Separating facts from fiction: Unmasking pseudoscience in the world of sports

On Sept. 13, as part of the annual Trottier Public Science Symposium hosted by the McGill Office for Science and Society (OSS), Nicholas B. Tiller, a researcher at the Harbour-UCLA Medical Center, spoke about the prevalence of pseudoscience in sports. 

Joe Schwarcz, the director of the OSS, opened the conference by highlighting the presence of non-scientific beliefs throughout history, especially concerning human performance. 

“[The Ancient Greeks] were already interested in enhancing their performances,” Schwarcz explained. “They knew about opium […], magic mushrooms, […] they ate the hearts of animals thinking that this would give them strength, and they also dosed themselves with the testicles of bulls. This was the original testosterone therapy.”

Is sports a breeding ground for pseudoscience ? 

Tiller began his talk by spotlighting a number of athletes that have publicly engaged in pseudoscientific practices, with some athletes going as far as to endorse these techniques. Tiller highlighted Michael Phelps’ influential use of  cupping in the 2016 Rio Olympic Games, Novak Djokovic’s ritual pilgrimage to a pyramid in Bosnia-Herzegovina, and Tom Brady’s promotion of a “cure-all” drink to individuals across the sporting community. He further expressed that many of the benefits seen by athletes who follow methods like these are brought on by a placebo effect rather than the practice itself.  

Tiller emphasized the often-dangerous outcome of following pseudoscience. While the idea of placebo practices might seem harmless, the promotion of Complementary and Alternative Medicine (CAM) often undermines the credibility of scientifically proven practices.

“When it comes to spreading the message of critical thinking, scientific scepticism, reason, rationality, scientists have brought a knife to a gunfight,” Tiller explained. “This isn’t just a case of a few high-profile athletes, a few bad eggs in the bunch that are disseminating bad advice. This seems to be a systemic problem.”

The talk also tackled the question of why athletes specifically seem to be more at risk of following pseudoscience practices.  

“The first thing to consider is this idea of marginal gains: The principle that no performance advantage is too small,” Tiller said.  “The idea that small improvements in various aspects of life are all cumulative to have a meaningful impact on the athlete’s performance.”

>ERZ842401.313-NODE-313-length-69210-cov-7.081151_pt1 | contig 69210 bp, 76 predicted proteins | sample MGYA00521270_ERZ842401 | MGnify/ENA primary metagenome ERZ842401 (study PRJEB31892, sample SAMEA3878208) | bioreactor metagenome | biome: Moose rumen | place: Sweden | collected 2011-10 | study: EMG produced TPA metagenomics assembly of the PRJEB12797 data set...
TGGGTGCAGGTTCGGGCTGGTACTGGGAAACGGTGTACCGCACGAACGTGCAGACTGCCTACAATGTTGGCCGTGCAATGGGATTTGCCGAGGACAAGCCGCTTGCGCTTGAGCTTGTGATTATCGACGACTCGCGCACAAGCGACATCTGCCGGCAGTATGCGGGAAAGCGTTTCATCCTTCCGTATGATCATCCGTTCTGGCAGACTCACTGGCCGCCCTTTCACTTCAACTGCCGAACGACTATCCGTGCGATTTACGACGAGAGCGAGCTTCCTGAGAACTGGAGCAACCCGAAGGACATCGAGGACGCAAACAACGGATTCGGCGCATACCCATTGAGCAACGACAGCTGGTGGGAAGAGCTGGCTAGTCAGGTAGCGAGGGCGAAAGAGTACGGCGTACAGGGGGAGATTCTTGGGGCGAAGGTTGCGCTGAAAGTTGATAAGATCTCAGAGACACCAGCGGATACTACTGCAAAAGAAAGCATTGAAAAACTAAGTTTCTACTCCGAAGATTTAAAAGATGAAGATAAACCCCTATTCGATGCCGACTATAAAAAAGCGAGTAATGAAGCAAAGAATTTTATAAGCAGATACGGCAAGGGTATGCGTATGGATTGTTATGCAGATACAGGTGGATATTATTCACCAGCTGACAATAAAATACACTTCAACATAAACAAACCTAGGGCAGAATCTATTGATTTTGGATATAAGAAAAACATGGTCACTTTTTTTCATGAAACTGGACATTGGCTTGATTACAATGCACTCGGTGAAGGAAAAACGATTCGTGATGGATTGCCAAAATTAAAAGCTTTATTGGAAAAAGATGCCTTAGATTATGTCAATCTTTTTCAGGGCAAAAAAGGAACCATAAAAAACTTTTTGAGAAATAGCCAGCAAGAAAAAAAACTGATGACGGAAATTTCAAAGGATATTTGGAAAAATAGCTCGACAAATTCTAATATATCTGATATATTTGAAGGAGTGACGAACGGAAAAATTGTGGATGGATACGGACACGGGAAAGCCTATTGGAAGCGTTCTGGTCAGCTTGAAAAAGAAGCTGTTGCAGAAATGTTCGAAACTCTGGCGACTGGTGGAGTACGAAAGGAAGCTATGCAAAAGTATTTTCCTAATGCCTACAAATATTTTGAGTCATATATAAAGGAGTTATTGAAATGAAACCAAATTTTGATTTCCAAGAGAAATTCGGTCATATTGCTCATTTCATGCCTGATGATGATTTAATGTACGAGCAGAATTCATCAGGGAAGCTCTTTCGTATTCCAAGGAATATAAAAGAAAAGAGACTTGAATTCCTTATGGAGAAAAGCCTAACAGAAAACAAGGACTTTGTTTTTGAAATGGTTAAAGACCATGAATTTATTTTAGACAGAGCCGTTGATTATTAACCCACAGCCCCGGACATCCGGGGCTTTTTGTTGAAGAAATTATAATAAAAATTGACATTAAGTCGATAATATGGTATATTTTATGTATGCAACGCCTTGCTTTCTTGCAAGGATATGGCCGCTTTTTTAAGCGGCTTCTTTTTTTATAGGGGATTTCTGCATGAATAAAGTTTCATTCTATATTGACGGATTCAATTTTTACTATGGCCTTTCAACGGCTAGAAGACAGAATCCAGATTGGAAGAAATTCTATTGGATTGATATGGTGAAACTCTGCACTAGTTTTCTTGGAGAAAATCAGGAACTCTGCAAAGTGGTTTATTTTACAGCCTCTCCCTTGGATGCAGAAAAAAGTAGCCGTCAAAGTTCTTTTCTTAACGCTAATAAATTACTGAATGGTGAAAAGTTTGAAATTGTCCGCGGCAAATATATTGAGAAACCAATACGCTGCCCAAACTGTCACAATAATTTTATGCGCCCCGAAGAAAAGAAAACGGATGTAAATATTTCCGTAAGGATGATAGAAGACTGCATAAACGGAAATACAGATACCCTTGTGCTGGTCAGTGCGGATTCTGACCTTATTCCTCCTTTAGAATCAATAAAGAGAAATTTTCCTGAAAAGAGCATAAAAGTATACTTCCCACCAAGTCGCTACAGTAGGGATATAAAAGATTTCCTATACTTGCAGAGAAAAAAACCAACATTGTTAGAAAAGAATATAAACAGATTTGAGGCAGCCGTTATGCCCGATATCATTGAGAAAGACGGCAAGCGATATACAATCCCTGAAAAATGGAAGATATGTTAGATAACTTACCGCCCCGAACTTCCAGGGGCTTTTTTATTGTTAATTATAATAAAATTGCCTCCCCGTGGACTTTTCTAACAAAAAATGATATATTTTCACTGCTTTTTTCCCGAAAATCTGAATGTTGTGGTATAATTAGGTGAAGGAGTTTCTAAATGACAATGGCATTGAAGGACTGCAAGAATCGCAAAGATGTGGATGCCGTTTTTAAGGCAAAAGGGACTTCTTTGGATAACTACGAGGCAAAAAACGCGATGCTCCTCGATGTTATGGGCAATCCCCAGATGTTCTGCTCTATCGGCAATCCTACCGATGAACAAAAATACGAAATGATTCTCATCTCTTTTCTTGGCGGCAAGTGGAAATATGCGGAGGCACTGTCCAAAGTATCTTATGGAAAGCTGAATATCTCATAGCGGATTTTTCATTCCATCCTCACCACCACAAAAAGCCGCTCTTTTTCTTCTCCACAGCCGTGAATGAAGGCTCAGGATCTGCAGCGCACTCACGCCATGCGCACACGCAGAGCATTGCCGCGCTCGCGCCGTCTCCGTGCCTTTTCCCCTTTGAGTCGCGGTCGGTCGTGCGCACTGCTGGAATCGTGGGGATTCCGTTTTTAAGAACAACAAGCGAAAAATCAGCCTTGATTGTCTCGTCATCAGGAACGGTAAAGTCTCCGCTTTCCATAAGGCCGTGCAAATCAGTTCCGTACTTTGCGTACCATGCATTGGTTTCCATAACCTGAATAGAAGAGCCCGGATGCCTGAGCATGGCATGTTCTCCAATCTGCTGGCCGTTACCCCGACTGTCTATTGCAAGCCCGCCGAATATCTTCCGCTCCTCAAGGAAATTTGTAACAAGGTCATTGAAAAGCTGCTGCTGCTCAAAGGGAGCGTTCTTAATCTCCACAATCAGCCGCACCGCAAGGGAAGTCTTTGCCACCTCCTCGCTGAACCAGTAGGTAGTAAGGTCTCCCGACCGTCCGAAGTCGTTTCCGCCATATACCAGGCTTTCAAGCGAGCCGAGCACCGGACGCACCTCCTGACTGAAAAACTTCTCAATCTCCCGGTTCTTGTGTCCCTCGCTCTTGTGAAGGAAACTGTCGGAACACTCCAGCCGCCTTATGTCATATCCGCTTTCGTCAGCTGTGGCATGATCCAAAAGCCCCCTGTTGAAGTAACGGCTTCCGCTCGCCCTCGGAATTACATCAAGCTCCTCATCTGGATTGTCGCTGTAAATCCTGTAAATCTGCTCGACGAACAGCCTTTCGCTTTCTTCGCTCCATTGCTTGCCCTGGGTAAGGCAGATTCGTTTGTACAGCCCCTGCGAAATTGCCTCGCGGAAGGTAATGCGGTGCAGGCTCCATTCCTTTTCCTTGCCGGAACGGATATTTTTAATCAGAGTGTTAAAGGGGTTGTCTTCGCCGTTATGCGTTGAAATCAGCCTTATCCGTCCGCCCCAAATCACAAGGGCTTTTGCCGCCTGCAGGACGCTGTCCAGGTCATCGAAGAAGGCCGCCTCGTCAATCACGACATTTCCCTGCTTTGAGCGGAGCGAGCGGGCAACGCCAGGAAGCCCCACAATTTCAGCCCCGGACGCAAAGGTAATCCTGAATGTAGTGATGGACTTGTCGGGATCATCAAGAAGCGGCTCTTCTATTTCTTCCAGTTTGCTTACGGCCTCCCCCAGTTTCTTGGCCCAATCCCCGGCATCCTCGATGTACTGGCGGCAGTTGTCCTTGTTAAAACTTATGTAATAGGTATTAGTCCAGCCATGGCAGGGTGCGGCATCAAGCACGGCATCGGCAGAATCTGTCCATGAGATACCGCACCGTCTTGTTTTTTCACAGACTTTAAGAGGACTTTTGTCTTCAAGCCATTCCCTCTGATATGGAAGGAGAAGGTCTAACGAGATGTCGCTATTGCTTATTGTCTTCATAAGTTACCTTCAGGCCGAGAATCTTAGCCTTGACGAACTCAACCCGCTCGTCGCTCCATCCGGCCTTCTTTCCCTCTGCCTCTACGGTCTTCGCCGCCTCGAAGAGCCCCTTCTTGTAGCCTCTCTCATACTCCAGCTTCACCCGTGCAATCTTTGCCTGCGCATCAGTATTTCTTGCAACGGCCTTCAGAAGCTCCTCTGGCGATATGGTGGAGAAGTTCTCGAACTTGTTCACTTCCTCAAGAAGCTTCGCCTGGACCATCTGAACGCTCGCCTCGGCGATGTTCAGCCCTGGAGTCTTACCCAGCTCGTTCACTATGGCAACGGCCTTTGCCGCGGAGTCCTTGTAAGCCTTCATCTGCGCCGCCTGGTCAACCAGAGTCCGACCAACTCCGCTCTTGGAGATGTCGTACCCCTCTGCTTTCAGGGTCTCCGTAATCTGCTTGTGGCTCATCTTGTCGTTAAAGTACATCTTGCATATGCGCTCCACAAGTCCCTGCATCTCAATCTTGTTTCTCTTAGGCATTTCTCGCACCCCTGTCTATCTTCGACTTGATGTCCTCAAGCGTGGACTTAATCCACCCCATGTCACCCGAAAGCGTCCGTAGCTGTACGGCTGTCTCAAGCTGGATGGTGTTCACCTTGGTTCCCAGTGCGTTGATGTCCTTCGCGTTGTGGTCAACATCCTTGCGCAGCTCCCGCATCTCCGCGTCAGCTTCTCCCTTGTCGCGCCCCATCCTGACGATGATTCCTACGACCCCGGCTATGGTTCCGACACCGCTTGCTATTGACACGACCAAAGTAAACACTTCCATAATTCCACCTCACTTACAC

Tiller also thinks this is a byproduct of the competitive nature of elite sport.  

“You’ve got to think that the difference between gold and silver is sometimes infinitesimally small––it could be a fraction of a second in a short distance sprint,” Tiller furthered. “It’s all justified on the notion that every percentage point counts. It makes athletes and coaches much more experimental than they would otherwise be.”

This quest for anything that would give that competitive edge often renders athletes and coaches more vulnerable to pseudoscientific products. 

“In that respect, anybody who competes in sports […] is a walking prey to the 21st century snake-oil salesman,” Tiller summarized. 

Tiller focused much of his talk on the risks associated with the widespread promotion of pseudoscience. One major risk of consuming pseudoscientific products is the consumption of unregulated substances as over-the-counter dietary supplements can sometimes be contaminated with performance-enhancing drugs. 

“Whether it’s inadvertent doping by the athlete because they’ve taken something that’s contaminated or whether it’s deliberate doping, the outcome is the same, it’s a two-year competitive ban [in most sports],” Tiller warned. 

Based on his experience working with Olympians, Tiller emphasized that most athletes are offered limited resources and are often required to take on a job outside of training to support the financial cost. As such, devoting the limited monetary resources on practices that are not proven nor effective creates a financial risk for athletes who are inclined to do so.  

For amateur athletes, falling into the trap of pseudoscience is a danger that all must be wary of when deciding to partake in a new recovery practice or take a new supplement. Tiller stresses the importance of teaching scientific, legitimate, and proven practices and fostering critical thinking.

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